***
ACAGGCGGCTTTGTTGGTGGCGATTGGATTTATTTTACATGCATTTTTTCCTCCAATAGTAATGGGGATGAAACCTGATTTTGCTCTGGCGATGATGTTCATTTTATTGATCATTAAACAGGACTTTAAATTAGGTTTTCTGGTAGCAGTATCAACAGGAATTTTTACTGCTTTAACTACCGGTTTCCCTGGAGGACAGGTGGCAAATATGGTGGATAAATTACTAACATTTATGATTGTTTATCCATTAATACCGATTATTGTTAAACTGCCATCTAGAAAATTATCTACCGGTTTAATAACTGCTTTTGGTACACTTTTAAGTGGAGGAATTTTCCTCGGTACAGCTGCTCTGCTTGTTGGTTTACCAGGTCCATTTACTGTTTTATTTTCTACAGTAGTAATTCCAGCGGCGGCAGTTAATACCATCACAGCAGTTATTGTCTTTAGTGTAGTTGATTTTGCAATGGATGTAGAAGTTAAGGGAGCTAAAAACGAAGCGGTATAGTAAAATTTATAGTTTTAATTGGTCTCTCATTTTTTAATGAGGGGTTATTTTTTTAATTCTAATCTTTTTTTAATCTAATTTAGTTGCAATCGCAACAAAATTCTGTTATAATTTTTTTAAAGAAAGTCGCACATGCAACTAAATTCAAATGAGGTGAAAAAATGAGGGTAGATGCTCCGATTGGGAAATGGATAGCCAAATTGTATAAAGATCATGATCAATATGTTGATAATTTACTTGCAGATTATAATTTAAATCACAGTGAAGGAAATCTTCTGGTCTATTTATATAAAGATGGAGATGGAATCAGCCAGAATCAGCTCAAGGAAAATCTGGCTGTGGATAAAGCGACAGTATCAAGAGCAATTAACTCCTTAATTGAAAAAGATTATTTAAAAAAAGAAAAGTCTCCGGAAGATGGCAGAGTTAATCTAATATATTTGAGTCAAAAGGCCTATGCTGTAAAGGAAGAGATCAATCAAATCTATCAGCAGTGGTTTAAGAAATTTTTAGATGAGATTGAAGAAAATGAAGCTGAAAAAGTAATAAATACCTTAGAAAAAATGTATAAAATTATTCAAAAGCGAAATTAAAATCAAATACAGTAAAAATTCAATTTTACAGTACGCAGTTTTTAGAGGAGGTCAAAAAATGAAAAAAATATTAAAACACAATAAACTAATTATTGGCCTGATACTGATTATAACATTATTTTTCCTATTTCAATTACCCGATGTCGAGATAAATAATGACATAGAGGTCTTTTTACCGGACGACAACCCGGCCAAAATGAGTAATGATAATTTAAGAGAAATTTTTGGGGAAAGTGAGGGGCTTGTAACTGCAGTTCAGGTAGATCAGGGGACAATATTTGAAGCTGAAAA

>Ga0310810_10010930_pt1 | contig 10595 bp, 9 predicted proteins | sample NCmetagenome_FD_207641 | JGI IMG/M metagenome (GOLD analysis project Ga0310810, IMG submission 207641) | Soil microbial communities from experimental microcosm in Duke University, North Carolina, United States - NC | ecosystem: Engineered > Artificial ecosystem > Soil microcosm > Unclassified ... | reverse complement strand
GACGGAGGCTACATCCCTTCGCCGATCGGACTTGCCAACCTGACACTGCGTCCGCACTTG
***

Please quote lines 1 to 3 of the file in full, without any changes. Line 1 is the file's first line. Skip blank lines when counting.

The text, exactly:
ACAGGCGGCTTTGTTGGTGGCGATTGGATTTATTTTACATGCATTTTTTCCTCCAATAGTAATGGGGATGAAACCTGATTTTGCTCTGGCGATGATGTTCATTTTATTGATCATTAAACAGGACTTTAAATTAGGTTTTCTGGTAGCAGTATCAACAGGAATTTTTACTGCTTTAACTACCGGTTTCCCTGGAGGACAGGTGGCAAATATGGTGGATAAATTACTAACATTTATGATTGTTTATCCATTAATACCGATTATTGTTAAACTGCCATCTAGAAAATTATCTACCGGTTTAATAACTGCTTTTGGTACACTTTTAAGTGGAGGAATTTTCCTCGGTACAGCTGCTCTGCTTGTTGGTTTACCAGGTCCATTTACTGTTTTATTTTCTACAGTAGTAATTCCAGCGGCGGCAGTTAATACCATCACAGCAGTTATTGTCTTTAGTGTAGTTGATTTTGCAATGGATGTAGAAGTTAAGGGAGCTAAAAACGAAGCGGTATAGTAAAATTTATAGTTTTAATTGGTCTCTCATTTTTTAATGAGGGGTTATTTTTTTAATTCTAATCTTTTTTTAATCTAATTTAGTTGCAATCGCAACAAAATTCTGTTATAATTTTTTTAAAGAAAGTCGCACATGCAACTAAATTCAAATGAGGTGAAAAAATGAGGGTAGATGCTCCGATTGGGAAATGGATAGCCAAATTGTATAAAGATCATGATCAATATGTTGATAATTTACTTGCAGATTATAATTTAAATCACAGTGAAGGAAATCTTCTGGTCTATTTATATAAAGATGGAGATGGAATCAGCCAGAATCAGCTCAAGGAAAATCTGGCTGTGGATAAAGCGACAGTATCAAGAGCAATTAACTCCTTAATTGAAAAAGATTATTTAAAAAAAGAAAAGTCTCCGGAAGATGGCAGAGTTAATCTAATATATTTGAGTCAAAAGGCCTATGCTGTAAAGGAAGAGATCAATCAAATCTATCAGCAGTGGTTTAAGAAATTTTTAGATGAGATTGAAGAAAATGAAGCTGAAAAAGTAATAAATACCTTAGAAAAAATGTATAAAATTATTCAAAAGCGAAATTAAAATCAAATACAGTAAAAATTCAATTTTACAGTACGCAGTTTTTAGAGGAGGTCAAAAAATGAAAAAAATATTAAAACACAATAAACTAATTATTGGCCTGATACTGATTATAACATTATTTTTCCTATTTCAATTACCCGATGTCGAGATAAATAATGACATAGAGGTCTTTTTACCGGACGACAACCCGGCCAAAATGAGTAATGATAATTTAAGAGAAATTTTTGGGGAAAGTGAGGGGCTTGTAACTGCAGTTCAGGTAGATCAGGGGACAATATTTGAAGCTGAAAA

>Ga0310810_10010930_pt1 | contig 10595 bp, 9 predicted proteins | sample NCmetagenome_FD_207641 | JGI IMG/M metagenome (GOLD analysis project Ga0310810, IMG submission 207641) | Soil microbial communities from experimental microcosm in Duke University, North Carolina, United States - NC | ecosystem: Engineered > Artificial ecosystem > Soil microcosm > Unclassified ... | reverse complement strand
GACGGAGGCTACATCCCTTCGCCGATCGGACTTGCCAACCTGACACTGCGTCCGCACTTG